As far as equipment and other tools needed, there are none. The whole program uses good old-fashioned body weight and gravity to work you half to death, and believe me, it is enough. If you’re used to doing a lot of weight training in your workouts, you could supplement with another program, but I felt very satisfied with the amount of resistance training I did in the program, and by the end of the two weeks I had some real muscle definition that proved to me that the program does good things for abs.
It’s definitely more challenging than, say, Focus T25 or PiYo, and it’s much different than the original Insanity program. For one thing, MAX:30 is a lot shorter and more intense. Insanity gives you an hour of tough workout, but MAX:30 is like Insanity’s no frills cousin who eats raw protein powder for breakfast. There are no breaks, and it is intense and time efficient like you wouldn’t believe.
Insanity MAX:30 Review – The Structure Of The Program
The program is two months long and is broken down into two stages: alpha and beta. Alpha is the foundation stage and takes place during the first month, and beta is naturally more difficult and happens in the second month.
You do the same five workouts per week for the first month, and then the second month has more difficult routines to switch to on new DVDs. I appreciate this because it continues to increase your strength levels and never lets the program get too easy.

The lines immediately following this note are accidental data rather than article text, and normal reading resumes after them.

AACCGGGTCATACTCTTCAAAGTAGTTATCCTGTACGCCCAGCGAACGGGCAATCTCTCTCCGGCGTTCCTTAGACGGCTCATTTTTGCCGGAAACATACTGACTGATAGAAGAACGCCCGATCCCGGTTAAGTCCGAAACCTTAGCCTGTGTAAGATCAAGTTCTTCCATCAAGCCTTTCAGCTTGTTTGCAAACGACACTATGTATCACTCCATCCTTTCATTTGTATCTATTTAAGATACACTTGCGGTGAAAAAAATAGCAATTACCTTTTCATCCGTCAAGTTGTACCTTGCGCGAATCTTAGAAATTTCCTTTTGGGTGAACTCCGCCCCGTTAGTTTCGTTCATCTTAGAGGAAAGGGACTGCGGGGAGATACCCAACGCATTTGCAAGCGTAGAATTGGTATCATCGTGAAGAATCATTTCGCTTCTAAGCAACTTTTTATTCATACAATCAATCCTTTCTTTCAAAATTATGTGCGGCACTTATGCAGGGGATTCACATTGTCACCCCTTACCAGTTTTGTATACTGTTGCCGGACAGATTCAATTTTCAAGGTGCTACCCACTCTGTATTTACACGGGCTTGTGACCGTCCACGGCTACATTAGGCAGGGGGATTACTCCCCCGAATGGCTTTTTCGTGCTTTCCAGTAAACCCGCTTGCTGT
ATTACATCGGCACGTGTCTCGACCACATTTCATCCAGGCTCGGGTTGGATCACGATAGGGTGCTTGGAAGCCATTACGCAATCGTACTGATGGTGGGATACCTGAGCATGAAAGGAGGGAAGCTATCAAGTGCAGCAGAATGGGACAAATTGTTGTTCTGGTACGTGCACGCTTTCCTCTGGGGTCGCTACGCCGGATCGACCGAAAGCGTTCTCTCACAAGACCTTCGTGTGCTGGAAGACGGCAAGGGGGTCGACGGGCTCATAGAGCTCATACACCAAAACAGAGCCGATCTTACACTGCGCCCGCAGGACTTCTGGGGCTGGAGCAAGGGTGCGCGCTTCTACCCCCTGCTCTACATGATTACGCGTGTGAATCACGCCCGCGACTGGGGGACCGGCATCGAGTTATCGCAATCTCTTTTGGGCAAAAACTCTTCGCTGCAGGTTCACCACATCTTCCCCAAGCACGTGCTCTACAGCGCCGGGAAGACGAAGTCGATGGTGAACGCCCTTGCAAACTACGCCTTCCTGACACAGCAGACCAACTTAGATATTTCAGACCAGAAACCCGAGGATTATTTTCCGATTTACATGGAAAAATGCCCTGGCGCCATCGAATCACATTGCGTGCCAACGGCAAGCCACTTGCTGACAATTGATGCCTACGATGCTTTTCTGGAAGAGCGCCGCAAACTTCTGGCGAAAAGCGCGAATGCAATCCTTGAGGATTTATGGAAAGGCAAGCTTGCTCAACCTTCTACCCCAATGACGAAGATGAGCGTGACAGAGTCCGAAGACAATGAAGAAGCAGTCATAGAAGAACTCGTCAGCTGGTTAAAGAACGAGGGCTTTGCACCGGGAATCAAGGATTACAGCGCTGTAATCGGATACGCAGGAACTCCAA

The alpha stage workouts are as follows:
Workout 1: Cardio Challenge
An aptly named cardio-based workout that gets you warmed up (to say the least!) for the week ahead. It begins with the typical warm-up circuit that’s completed twice and takes a total of 5 minutes. If you’ve completed the original Insanity you will notice an element of familiarity with both the warm-up and main workout, as some of the original exercises are included, however, there are significantly more exercises per workout this time round so expect to perform a lot of new moves.
Workout 2: Sweat Intervals
Another cardio-focused workout which incorporates high intensity interval training. The warm-up is similar to the one in cardio challenge – some similar moves, some new ones. The main workout consists of a succession of increasingly difficult circuits, introducing more new moves.
Workout 3: Tabata Power
A resistance-based workout modelled on the tabata principle. Both tabata workouts start with a warm-up that’s slightly less intense than the cardio challenge / sweat intervals workouts, but incorporates more strength exercises. The main workout follows a similar structure, with a range of exercises such as squats and many push-up variations, with a particular emphasis on developing shoulder and chest muscles.
Workout 4: Tabata Strength
The second resistance-based workout which utilizes an adapted tabata principle with an emphasis on building strength. Expect some push-ups and lots of squats and lunges, as tabata strength appears to focus more on the core and legs.